How did the 2008 global recession contribute to the development of the Euro crisis? This is the question that will be discussed in a lecture sponsored by the Newport Council for International Visitors on April 30th at 6:30pm. For more information, see this flyer.
The Lecture will be at the Vasco de Gama Society’s Fenner Hall 15 Fenner Ave., Newport, RI 02840 (map)
See on newportciv.org
The Rhode Island Geography Education Alliance will have two separate meetings at the end of this month to help chart the future of the Geography Education in the Ocean State. I hope you consider attending the one that fits you best.
April 22nd –GIS in Education: Connecting teachers and geospatial professionals
This first-of-its-kind meeting brings Rhode Island professional users of GIS and geo-tech together with teachers using the same technology in the classroom. Join us for a look into the future of geospatial technologies in RI and potential collaborations to bring GIS, mapping and geographic skills to our classrooms. This will be a joint meeting of RI Geographic Information Systems user group (RIGIS ) and the RI Geographic Educators Alliance (RIGEA).
Location and parking: Rhode Island College (600 Mount Pleasant Ave, Providence, RI 02908) “Faculty Dining Room South” of the Donovan Dining Center (Building #41 on the campus map).
April 29 -Monday, 4 to 7 pm
Save the Bay Center, Providence
Mimi Stevens shows us how and why Brown’s Choices Program incorporates geo-literacy and geographic thinking in its renowned history curriculum units. We’ll see how geographic skills can enhance your classroom experience in any subject area or grade level. We’ll follow the presentation with a charette-style discussion of opportunities and challenges for expanded use of geospatial technologies and geographic content and skills in the K-12 classroom.
Location and parking
Save the Bay Center, (100 Save the Bay Drive, Providence, RI 02905) Large training room.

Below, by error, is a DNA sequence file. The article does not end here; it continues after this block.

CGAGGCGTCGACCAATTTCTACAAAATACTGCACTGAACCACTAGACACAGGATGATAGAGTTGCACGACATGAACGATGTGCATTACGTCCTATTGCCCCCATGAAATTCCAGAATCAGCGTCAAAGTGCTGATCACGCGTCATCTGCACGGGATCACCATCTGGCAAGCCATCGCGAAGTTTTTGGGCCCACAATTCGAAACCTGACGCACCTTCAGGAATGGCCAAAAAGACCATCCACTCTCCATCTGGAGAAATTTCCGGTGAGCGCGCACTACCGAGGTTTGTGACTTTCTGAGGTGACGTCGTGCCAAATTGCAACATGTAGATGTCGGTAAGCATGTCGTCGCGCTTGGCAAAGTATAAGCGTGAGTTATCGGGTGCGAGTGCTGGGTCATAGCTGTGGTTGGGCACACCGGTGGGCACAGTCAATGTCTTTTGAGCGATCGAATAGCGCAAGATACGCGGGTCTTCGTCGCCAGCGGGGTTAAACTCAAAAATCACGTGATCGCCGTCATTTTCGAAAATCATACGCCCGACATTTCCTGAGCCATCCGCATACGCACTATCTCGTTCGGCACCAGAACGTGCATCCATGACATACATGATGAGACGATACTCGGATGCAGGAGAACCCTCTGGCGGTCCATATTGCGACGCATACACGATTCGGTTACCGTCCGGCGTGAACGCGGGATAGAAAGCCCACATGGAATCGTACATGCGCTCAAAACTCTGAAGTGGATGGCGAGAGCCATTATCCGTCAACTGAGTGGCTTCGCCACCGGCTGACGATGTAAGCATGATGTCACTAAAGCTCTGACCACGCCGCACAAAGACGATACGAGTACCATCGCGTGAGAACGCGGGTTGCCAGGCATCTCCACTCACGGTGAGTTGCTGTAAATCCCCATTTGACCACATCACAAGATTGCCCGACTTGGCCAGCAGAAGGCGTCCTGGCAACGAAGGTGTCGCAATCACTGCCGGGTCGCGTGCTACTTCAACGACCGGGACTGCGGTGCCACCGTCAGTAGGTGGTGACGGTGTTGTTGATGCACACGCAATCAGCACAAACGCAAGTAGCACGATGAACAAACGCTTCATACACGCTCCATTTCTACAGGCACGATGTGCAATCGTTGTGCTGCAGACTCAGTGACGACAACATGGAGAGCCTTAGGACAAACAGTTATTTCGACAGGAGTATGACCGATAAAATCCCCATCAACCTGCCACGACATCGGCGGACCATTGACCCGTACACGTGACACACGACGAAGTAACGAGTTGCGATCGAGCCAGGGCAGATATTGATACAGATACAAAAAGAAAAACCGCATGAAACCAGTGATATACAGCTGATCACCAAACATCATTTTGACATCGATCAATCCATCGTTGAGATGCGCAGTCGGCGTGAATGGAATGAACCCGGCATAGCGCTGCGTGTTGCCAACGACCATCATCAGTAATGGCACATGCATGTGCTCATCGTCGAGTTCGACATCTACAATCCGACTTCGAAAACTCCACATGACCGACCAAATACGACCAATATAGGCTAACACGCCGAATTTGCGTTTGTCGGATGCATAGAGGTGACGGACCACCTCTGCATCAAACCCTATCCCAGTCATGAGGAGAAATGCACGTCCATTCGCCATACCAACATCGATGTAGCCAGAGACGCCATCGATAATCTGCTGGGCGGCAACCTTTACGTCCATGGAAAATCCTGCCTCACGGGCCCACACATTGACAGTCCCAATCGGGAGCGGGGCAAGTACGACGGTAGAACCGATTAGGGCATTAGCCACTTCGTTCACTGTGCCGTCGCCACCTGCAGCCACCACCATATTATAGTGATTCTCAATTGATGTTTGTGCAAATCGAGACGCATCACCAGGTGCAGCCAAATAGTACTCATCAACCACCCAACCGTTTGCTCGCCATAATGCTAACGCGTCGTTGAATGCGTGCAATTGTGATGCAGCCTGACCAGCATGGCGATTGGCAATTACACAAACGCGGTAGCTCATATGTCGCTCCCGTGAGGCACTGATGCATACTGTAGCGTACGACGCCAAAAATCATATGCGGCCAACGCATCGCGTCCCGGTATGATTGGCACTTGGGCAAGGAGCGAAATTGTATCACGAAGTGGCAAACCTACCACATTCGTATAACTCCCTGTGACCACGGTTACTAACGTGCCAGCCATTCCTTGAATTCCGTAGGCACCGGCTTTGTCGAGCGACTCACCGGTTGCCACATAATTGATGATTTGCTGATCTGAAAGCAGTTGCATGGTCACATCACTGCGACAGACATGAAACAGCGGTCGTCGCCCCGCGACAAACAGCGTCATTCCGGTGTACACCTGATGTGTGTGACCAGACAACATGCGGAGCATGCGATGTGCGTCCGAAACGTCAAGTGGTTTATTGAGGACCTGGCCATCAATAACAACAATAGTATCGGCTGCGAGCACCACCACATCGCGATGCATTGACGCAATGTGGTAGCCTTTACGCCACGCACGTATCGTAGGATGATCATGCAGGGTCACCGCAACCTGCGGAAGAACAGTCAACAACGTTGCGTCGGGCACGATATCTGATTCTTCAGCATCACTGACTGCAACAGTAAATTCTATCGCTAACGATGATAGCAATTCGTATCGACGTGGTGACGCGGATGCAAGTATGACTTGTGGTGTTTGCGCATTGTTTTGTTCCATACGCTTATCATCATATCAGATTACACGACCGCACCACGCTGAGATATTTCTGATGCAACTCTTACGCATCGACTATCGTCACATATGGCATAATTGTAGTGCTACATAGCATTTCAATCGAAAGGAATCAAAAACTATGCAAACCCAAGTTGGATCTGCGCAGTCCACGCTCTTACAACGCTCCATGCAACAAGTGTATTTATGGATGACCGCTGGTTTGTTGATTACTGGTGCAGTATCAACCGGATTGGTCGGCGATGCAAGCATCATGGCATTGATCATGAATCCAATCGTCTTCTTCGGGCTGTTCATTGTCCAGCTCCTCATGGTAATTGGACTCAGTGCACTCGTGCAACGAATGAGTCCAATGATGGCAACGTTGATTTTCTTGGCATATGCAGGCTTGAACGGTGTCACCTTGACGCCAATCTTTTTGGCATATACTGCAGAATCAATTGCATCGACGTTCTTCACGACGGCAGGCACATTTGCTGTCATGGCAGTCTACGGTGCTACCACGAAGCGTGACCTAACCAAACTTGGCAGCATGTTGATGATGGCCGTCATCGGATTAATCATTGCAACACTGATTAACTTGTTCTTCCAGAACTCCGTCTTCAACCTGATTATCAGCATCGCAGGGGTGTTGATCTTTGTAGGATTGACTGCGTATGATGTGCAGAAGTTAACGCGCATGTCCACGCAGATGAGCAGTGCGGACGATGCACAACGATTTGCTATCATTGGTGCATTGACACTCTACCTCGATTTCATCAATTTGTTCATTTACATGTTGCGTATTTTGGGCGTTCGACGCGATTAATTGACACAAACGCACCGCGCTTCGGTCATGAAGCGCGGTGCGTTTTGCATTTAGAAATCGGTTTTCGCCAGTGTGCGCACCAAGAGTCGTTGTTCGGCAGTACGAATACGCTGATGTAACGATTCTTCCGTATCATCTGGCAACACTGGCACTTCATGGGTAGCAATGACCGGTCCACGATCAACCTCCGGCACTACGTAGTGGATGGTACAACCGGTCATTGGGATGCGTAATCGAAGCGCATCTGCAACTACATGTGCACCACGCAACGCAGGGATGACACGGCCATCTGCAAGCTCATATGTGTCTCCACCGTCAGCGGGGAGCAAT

Free parking at the Center
PDF announcement of the April 22nd and 29th Meetings
See on rigea.files.wordpress.com
This is a clip from the TV show West Wing (Season 2-Episode 16) where cartography plays a key role in the plot. In this episode the fictitious (but still on Facebook) group named “the Organization of Cartographers for Social Justice” is campaigning to have the President officially endorse the Gall-Peters Projection in schools and denounce the Mercator projection. The argument being that children will grow up thinking some places are not as important because they are minimized by the map projection.
As Salvatore Natoli (a leader in geography education) was quoted in the video clip: “In our society we unconsciously equate size with importance and even power.” This is one reason why many people have underestimated the true size of Africa relative to places that they view as more important or more powerful.
Questions to Ponder: Why do map projections matter? Is one global map projection inherently better than the rest?
March and April are key months for harvesting sap from trees, making this sugar time in New England. New England’s climate and biogeography make this the right time because the because the combination of freezing nights and warm spring days gets the sap in the native species of maple trees to flow. The sap get boiled down to syrup, but did you know that it takes roughly 40 gallons of sap that to get 1 gallon of pure maple syrup?
See on newswatch.nationalgeographic.com